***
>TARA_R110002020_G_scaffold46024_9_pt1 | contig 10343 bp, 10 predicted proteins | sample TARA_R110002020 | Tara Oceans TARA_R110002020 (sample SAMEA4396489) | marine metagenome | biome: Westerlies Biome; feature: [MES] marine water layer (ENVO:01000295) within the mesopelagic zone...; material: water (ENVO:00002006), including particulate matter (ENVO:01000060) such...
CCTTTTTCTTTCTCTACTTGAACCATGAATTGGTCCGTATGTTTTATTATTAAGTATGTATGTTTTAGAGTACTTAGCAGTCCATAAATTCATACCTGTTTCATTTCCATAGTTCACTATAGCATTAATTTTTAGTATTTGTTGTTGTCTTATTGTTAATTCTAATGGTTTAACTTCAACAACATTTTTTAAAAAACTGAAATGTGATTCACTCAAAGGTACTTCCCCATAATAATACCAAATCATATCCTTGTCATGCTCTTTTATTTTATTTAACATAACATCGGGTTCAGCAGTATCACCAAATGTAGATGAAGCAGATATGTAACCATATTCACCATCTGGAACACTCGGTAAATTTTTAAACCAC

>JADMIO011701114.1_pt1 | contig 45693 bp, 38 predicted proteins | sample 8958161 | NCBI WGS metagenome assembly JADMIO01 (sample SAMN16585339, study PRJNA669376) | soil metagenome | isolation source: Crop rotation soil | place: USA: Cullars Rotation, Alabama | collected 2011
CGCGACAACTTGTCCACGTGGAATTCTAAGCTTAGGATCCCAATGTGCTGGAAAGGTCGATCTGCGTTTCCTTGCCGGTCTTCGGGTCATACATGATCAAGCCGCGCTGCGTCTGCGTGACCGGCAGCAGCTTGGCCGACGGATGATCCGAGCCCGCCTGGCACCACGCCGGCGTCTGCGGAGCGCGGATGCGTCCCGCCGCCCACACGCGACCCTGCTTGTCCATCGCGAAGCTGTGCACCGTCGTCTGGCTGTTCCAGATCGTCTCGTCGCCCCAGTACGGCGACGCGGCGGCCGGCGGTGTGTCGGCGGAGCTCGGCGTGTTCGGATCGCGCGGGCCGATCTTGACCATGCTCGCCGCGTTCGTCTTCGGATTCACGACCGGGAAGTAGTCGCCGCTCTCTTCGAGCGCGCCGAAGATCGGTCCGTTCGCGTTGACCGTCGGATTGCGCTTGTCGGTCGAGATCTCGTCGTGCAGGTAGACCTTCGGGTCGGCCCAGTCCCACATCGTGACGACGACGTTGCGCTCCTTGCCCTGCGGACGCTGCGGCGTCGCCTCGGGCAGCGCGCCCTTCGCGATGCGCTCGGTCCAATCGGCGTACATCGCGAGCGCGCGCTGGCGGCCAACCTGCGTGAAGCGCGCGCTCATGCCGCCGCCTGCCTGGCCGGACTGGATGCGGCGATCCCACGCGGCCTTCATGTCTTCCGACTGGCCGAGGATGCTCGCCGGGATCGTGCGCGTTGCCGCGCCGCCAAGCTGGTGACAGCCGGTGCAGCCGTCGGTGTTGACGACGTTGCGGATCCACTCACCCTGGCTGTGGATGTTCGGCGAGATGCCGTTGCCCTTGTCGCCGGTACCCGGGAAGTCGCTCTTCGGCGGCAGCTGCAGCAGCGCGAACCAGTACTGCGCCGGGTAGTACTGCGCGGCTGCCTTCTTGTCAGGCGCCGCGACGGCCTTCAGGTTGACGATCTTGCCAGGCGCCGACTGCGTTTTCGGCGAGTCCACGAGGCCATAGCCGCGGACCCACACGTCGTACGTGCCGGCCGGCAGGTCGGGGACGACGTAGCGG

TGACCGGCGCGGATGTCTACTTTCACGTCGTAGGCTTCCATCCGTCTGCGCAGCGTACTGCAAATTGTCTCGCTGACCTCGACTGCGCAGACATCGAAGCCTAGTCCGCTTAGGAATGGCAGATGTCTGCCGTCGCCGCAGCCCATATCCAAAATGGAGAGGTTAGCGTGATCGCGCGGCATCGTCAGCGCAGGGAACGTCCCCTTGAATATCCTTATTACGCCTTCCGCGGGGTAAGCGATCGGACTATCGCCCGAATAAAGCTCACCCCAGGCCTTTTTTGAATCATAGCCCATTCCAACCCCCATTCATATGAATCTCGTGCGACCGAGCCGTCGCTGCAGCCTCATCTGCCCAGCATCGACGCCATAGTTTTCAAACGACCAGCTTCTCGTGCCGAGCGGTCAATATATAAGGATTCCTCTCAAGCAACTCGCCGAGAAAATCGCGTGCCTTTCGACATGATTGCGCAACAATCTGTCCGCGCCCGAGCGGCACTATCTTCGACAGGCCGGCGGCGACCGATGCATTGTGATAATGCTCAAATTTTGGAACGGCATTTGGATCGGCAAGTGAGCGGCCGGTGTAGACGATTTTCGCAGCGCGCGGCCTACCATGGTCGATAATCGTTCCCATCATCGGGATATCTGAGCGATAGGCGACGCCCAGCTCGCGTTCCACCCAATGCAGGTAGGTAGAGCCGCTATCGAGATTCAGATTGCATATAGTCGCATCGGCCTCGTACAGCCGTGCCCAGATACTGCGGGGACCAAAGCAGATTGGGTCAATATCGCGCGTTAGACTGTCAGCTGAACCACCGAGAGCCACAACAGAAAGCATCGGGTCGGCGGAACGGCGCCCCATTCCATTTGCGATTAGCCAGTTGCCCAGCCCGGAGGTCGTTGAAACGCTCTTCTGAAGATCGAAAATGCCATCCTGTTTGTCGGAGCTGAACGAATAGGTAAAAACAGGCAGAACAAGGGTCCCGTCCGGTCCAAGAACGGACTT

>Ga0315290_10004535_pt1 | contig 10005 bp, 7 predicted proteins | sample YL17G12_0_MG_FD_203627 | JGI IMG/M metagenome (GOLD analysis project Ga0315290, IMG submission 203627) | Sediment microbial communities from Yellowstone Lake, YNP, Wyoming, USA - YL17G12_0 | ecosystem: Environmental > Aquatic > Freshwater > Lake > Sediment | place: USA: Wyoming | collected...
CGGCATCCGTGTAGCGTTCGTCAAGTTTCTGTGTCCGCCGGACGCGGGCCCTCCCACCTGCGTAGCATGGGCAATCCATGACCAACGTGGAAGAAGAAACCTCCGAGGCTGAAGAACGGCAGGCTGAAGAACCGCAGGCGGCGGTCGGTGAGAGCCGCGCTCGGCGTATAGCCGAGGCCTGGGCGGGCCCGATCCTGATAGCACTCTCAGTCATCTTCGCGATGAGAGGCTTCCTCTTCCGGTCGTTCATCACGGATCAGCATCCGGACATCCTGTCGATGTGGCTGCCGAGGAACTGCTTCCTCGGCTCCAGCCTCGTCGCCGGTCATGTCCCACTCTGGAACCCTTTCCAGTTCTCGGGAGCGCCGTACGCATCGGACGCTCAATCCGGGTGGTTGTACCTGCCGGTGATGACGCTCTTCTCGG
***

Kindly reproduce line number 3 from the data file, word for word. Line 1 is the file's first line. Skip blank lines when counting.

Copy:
>JADMIO011701114.1_pt1 | contig 45693 bp, 38 predicted proteins | sample 8958161 | NCBI WGS metagenome assembly JADMIO01 (sample SAMN16585339, study PRJNA669376) | soil metagenome | isolation source: Crop rotation soil | place: USA: Cullars Rotation, Alabama | collected 2011